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Structure of a blastocyst
Blastocyst on the 5th day

The blastocyst ( ancient Greek. Βλάστη Blaster "sprout", "seed"; κύστις kystis "bubble";, blastocyst), Germanized also blastocyst , in most mammals is ( marsupials and higher mammals ) that stage of development of embryogenesis , the formation of the Morula follows. The development into a blastocyst is called blastogenesis or blastulation .

In human embryogenesis, fluid-filled intercellular spaces develop from the intercellular gaps within the initially compact cell structure of the morula , which finally flow together approximately three to four days after fertilization to form the blastocyst cavity and thus form the eponymous bladder. The filling of the intercellular spaces with fluid is brought about by a differentiation of the inner and outer cells of the morula. While the inner cells are connected to one another via gap junctions , the outer cells form a stable and flat demarcation to the outside via tight junctions . Furthermore, microvilli can only develop on the outer cells .

This polarization of the cells triggers an active flow of fluid through the outer cells into the interior of the morula. As a result, the blastocyst forms, the volume inside increases and it emerges from the zona pellucida (egg shell). This process is supported by an enzymatic decomposition of the zona pellucida. The inner cells of the morula - the embryoblast or the inner cell mass (IZM) - are only preserved on one side (embryonic pole), while the trophoblast forms from the enveloping cells - a protective covering, from which the placenta and membranes ultimately develop become. In the blastocyst stage, mammals, including humans, implant (nidation) .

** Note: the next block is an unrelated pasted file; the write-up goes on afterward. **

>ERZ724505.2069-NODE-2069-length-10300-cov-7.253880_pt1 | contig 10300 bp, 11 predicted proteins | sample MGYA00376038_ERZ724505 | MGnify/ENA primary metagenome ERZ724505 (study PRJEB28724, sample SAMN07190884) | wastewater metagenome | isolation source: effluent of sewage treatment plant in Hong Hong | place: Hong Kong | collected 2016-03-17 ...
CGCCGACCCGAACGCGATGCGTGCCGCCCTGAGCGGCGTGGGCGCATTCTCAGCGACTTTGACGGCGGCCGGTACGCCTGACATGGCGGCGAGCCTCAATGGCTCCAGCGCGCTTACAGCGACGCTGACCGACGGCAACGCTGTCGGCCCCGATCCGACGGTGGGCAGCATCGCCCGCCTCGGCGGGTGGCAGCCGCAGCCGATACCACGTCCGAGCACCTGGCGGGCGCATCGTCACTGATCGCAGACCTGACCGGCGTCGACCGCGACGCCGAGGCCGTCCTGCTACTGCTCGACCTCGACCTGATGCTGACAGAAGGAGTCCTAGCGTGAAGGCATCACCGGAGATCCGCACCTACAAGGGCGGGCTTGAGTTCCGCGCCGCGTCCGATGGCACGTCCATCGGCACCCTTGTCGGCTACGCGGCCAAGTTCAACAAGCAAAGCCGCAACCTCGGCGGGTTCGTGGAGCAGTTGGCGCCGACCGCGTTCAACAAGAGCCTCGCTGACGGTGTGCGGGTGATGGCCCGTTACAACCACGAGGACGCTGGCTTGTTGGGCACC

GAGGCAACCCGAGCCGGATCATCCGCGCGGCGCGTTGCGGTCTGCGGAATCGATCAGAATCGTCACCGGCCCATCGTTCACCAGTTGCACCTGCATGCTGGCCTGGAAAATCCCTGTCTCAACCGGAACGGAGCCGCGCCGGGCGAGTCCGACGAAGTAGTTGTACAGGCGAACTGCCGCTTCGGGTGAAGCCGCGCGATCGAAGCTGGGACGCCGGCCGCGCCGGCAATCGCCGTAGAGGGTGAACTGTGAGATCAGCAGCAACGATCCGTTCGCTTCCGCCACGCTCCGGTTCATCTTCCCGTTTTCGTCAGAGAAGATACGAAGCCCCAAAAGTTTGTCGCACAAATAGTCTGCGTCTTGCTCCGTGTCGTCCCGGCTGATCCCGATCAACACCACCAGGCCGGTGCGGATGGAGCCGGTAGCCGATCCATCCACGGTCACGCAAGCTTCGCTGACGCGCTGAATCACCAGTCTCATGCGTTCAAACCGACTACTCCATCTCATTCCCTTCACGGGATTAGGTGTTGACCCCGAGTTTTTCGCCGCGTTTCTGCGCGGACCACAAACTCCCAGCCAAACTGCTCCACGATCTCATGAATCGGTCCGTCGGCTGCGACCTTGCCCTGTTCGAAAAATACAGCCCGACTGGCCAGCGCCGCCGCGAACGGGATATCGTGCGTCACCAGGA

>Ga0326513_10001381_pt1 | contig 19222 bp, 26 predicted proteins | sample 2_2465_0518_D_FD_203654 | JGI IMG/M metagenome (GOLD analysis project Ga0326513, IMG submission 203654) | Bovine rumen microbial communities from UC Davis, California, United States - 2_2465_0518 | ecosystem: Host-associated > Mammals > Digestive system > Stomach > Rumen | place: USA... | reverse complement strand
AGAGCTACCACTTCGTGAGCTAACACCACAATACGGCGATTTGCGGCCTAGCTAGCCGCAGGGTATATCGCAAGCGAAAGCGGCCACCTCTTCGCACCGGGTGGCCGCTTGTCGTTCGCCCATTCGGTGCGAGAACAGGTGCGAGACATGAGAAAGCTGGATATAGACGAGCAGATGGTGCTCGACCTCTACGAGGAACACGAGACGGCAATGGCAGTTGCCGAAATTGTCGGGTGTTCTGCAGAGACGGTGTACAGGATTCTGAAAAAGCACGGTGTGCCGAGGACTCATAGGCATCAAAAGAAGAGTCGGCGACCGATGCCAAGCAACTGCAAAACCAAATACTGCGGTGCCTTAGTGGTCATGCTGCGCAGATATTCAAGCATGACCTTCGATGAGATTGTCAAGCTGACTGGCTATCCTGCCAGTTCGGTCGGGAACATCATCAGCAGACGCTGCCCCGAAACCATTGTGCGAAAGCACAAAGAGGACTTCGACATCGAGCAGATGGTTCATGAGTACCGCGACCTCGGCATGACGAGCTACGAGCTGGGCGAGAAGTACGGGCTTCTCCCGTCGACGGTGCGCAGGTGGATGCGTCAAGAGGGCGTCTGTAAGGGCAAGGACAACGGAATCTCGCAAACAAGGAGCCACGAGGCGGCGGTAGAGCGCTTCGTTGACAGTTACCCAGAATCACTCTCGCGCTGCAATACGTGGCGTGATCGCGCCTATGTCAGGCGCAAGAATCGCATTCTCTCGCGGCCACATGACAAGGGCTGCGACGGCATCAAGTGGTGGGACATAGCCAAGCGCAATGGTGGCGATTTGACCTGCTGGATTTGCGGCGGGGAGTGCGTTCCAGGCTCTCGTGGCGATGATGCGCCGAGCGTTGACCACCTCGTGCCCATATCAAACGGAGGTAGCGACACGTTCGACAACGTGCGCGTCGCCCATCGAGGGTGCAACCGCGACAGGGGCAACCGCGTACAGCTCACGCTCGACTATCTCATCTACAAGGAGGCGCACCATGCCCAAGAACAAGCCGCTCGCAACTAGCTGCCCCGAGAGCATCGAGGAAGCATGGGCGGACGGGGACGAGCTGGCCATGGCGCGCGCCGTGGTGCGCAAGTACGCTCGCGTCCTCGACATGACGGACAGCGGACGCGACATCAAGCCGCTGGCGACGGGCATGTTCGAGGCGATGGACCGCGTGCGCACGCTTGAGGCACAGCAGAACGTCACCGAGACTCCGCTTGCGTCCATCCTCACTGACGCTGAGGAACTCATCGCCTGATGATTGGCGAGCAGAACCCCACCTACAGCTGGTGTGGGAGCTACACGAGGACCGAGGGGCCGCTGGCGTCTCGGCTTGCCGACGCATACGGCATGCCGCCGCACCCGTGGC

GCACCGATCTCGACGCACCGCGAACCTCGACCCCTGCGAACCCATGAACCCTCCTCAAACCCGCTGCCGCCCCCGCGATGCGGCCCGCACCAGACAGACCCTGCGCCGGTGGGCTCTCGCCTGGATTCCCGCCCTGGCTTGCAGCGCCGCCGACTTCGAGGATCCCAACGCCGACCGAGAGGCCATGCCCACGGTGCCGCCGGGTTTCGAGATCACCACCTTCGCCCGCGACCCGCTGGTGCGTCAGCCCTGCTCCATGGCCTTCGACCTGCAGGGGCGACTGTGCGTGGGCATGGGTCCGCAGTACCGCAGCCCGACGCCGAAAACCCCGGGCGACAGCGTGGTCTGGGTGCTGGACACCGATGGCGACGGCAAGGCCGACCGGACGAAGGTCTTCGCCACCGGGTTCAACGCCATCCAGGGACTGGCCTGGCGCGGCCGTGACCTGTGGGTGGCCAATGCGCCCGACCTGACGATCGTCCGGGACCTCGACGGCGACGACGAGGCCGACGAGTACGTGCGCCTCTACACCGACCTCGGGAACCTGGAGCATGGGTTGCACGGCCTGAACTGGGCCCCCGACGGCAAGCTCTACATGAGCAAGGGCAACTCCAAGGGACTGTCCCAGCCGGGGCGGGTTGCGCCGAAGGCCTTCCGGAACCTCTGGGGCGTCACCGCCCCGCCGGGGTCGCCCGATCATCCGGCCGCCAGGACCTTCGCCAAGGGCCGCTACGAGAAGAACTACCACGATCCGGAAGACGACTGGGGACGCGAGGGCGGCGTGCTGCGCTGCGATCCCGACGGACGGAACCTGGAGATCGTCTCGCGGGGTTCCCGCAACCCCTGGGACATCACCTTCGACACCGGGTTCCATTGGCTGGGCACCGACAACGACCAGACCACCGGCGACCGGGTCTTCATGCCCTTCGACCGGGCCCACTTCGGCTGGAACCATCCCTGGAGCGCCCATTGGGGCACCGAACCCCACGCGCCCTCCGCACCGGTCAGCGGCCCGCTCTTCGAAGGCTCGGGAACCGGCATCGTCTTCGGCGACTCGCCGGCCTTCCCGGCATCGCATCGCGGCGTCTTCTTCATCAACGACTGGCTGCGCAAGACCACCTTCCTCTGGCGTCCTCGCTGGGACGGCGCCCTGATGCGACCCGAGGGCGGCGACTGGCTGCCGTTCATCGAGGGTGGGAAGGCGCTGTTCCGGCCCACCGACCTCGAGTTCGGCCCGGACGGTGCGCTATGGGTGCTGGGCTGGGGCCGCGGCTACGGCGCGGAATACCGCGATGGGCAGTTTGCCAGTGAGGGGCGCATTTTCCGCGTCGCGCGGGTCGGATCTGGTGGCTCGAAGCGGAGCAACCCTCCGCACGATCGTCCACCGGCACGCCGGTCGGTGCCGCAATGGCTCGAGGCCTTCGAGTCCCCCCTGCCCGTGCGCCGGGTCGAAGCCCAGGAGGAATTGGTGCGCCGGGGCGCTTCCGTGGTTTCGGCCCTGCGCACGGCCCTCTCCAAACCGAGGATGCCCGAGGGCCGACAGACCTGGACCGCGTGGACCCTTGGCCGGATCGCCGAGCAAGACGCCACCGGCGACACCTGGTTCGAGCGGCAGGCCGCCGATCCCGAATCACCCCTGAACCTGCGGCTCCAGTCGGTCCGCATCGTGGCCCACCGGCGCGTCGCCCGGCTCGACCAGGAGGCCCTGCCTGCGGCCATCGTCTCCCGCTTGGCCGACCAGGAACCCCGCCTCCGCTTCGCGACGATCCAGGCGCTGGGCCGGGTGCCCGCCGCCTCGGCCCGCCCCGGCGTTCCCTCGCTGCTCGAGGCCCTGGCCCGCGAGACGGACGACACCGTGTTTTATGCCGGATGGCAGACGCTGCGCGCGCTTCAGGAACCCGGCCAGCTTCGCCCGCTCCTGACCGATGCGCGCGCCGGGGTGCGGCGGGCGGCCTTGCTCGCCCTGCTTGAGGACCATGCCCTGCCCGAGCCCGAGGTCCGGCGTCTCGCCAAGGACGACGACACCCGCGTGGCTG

There are various types of cells in blastocysts , e.g. B. embryonic stem cells (ES cells) or various pluripotent stem cells . Among other things, the ES cells can be obtained from this. This destroys the blastocyst. This type of stem cell production is therefore ethically controversial.


  • N. Schrode, P. Xenopoulos, A. Piliszek, S. Frankenberg, B. Plusa, AK Hadjantonakis: Anatomy of a blastocyst: cell behaviors driving cell fate choice and morphogenesis in the early mouse embryo. In: Genesis (New York, NY: 2000). Volume 51, Number 4, April 2013, pp. 219-233, ISSN  1526-968X . doi : 10.1002 / dvg.22368 . PMID 23349011 . PMC 3633705 (free full text).

Individual evidence

  1. SA Morris, M. Żernicka-Goetz: Formation of distinct cell types in the mouse blastocyst. In: Results and problems in cell differentiation. Volume 55, 2012, pp. 203-217, ISSN  0080-1844 . doi : 10.1007 / 978-3-642-30406-4_11 . PMID 22918808 .
  2. P. Xenopoulos, M. Kang, AK Hadjantonakis: Cell lineage allocation within the inner cell mass of the mouse blastocyst. In: Results and problems in cell differentiation. Volume 55, 2012, pp. 185-202, ISSN  0080-1844 . doi : 10.1007 / 978-3-642-30406-4_10 . PMID 22918807 . PMC 3469159 (free full text).